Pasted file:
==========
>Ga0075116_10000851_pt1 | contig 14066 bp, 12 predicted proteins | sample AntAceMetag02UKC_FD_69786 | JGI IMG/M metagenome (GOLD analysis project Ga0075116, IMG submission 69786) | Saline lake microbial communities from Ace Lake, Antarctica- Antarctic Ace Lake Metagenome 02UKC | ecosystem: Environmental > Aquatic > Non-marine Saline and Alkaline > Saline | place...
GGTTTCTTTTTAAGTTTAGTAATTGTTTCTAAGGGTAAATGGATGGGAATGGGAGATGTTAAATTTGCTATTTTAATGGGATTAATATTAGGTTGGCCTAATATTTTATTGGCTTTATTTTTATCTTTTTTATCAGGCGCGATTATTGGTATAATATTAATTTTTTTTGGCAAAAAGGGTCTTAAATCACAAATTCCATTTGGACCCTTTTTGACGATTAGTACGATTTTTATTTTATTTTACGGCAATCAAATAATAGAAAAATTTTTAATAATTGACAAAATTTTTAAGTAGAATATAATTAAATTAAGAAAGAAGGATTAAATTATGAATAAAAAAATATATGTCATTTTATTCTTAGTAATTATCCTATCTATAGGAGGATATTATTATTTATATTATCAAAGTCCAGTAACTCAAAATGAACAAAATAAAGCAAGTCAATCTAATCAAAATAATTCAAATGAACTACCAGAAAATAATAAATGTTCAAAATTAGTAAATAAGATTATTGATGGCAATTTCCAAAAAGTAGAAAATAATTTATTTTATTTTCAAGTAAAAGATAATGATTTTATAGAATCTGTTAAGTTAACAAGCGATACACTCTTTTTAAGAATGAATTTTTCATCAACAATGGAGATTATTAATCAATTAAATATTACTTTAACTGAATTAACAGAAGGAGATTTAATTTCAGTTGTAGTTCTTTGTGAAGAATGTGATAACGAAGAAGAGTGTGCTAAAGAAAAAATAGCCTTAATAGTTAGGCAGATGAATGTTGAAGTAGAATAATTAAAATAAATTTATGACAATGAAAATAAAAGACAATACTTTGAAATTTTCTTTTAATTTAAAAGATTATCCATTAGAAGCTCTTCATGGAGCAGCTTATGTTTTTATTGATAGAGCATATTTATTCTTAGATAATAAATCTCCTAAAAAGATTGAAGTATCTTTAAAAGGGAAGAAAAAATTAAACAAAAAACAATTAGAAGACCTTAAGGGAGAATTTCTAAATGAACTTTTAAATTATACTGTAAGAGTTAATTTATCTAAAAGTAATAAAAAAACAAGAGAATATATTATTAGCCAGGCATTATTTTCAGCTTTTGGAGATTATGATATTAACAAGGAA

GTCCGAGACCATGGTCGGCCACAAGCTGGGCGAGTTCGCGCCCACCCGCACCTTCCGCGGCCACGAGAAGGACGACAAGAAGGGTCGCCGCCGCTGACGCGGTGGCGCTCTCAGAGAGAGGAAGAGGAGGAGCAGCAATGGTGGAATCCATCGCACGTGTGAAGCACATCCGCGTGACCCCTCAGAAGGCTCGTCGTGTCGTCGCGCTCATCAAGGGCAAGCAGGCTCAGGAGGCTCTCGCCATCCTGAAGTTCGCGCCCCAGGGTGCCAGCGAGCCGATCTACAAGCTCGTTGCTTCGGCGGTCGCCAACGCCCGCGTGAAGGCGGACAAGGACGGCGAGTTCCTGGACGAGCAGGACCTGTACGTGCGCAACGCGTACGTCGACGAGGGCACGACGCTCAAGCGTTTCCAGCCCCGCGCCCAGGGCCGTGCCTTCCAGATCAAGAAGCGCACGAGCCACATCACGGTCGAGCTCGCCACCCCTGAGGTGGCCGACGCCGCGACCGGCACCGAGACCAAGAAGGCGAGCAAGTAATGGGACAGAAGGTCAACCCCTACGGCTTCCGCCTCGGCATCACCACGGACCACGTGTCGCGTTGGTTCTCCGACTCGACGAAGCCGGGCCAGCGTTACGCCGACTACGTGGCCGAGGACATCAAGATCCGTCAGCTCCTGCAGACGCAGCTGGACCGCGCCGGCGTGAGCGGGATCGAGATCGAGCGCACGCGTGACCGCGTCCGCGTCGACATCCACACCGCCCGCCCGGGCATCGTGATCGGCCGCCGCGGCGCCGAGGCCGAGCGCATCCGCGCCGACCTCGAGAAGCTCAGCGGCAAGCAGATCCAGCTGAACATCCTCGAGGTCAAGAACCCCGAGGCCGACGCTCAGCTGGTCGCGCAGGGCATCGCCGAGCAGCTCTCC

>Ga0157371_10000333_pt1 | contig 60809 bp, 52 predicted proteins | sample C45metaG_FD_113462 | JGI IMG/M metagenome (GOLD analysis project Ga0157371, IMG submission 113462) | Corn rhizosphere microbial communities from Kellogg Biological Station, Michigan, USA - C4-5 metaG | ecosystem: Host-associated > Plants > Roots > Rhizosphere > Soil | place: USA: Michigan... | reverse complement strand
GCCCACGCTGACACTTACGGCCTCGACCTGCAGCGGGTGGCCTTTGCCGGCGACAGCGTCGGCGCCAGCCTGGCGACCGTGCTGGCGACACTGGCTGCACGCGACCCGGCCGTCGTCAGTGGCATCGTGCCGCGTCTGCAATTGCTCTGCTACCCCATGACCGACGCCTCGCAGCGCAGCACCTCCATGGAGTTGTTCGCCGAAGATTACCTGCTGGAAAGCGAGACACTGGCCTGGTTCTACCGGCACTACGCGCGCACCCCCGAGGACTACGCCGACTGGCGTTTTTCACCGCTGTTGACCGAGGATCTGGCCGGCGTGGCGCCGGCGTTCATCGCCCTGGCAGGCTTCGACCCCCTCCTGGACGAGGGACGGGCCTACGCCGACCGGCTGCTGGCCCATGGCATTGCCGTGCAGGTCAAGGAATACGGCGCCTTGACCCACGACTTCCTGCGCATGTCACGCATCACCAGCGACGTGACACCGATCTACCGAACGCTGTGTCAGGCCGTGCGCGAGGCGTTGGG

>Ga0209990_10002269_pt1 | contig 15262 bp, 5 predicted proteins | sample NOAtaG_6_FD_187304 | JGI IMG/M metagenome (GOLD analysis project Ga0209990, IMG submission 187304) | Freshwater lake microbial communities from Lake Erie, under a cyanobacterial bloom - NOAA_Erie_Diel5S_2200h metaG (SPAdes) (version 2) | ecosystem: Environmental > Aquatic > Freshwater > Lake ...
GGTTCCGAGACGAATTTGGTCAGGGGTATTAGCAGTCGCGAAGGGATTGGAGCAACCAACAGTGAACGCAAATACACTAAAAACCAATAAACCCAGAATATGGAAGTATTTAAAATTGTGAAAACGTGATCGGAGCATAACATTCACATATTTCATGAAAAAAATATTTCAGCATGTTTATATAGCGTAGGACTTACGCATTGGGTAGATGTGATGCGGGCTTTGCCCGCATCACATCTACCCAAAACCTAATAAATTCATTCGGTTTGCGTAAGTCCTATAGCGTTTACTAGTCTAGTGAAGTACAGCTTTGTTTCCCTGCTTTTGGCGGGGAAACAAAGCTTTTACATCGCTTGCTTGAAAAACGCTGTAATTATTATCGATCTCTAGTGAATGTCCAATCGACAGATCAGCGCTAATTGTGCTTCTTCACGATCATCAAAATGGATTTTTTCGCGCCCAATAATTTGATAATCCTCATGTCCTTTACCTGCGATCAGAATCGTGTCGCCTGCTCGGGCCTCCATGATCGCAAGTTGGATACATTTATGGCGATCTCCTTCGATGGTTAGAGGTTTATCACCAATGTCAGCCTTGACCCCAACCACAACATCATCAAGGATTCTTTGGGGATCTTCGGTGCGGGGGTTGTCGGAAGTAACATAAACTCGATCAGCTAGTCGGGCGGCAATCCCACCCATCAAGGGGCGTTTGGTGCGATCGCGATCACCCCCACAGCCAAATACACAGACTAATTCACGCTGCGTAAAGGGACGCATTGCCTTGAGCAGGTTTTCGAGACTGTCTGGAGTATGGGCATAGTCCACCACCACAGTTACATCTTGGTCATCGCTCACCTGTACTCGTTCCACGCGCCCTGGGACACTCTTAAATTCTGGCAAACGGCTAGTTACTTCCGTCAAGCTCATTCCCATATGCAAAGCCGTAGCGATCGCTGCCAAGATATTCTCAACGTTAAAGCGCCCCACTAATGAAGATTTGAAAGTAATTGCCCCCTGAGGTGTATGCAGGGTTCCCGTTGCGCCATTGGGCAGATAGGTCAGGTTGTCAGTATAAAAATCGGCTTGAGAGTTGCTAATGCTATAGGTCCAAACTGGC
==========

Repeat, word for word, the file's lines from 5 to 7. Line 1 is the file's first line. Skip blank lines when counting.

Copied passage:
GCCCACGCTGACACTTACGGCCTCGACCTGCAGCGGGTGGCCTTTGCCGGCGACAGCGTCGGCGCCAGCCTGGCGACCGTGCTGGCGACACTGGCTGCACGCGACCCGGCCGTCGTCAGTGGCATCGTGCCGCGTCTGCAATTGCTCTGCTACCCCATGACCGACGCCTCGCAGCGCAGCACCTCCATGGAGTTGTTCGCCGAAGATTACCTGCTGGAAAGCGAGACACTGGCCTGGTTCTACCGGCACTACGCGCGCACCCCCGAGGACTACGCCGACTGGCGTTTTTCACCGCTGTTGACCGAGGATCTGGCCGGCGTGGCGCCGGCGTTCATCGCCCTGGCAGGCTTCGACCCCCTCCTGGACGAGGGACGGGCCTACGCCGACCGGCTGCTGGCCCATGGCATTGCCGTGCAGGTCAAGGAATACGGCGCCTTGACCCACGACTTCCTGCGCATGTCACGCATCACCAGCGACGTGACACCGATCTACCGAACGCTGTGTCAGGCCGTGCGCGAGGCGTTGGG

>Ga0209990_10002269_pt1 | contig 15262 bp, 5 predicted proteins | sample NOAtaG_6_FD_187304 | JGI IMG/M metagenome (GOLD analysis project Ga0209990, IMG submission 187304) | Freshwater lake microbial communities from Lake Erie, under a cyanobacterial bloom - NOAA_Erie_Diel5S_2200h metaG (SPAdes) (version 2) | ecosystem: Environmental > Aquatic > Freshwater > Lake ...
GGTTCCGAGACGAATTTGGTCAGGGGTATTAGCAGTCGCGAAGGGATTGGAGCAACCAACAGTGAACGCAAATACACTAAAAACCAATAAACCCAGAATATGGAAGTATTTAAAATTGTGAAAACGTGATCGGAGCATAACATTCACATATTTCATGAAAAAAATATTTCAGCATGTTTATATAGCGTAGGACTTACGCATTGGGTAGATGTGATGCGGGCTTTGCCCGCATCACATCTACCCAAAACCTAATAAATTCATTCGGTTTGCGTAAGTCCTATAGCGTTTACTAGTCTAGTGAAGTACAGCTTTGTTTCCCTGCTTTTGGCGGGGAAACAAAGCTTTTACATCGCTTGCTTGAAAAACGCTGTAATTATTATCGATCTCTAGTGAATGTCCAATCGACAGATCAGCGCTAATTGTGCTTCTTCACGATCATCAAAATGGATTTTTTCGCGCCCAATAATTTGATAATCCTCATGTCCTTTACCTGCGATCAGAATCGTGTCGCCTGCTCGGGCCTCCATGATCGCAAGTTGGATACATTTATGGCGATCTCCTTCGATGGTTAGAGGTTTATCACCAATGTCAGCCTTGACCCCAACCACAACATCATCAAGGATTCTTTGGGGATCTTCGGTGCGGGGGTTGTCGGAAGTAACATAAACTCGATCAGCTAGTCGGGCGGCAATCCCACCCATCAAGGGGCGTTTGGTGCGATCGCGATCACCCCCACAGCCAAATACACAGACTAATTCACGCTGCGTAAAGGGACGCATTGCCTTGAGCAGGTTTTCGAGACTGTCTGGAGTATGGGCATAGTCCACCACCACAGTTACATCTTGGTCATCGCTCACCTGTACTCGTTCCACGCGCCCTGGGACACTCTTAAATTCTGGCAAACGGCTAGTTACTTCCGTCAAGCTCATTCCCATATGCAAAGCCGTAGCGATCGCTGCCAAGATATTCTCAACGTTAAAGCGCCCCACTAATGAAGATTTGAAAGTAATTGCCCCCTGAGGTGTATGCAGGGTTCCCGTTGCGCCATTGGGCAGATAGGTCAGGTTGTCAGTATAAAAATCGGCTTGAGAGTTGCTAATGCTATAGGTCCAAACTGGC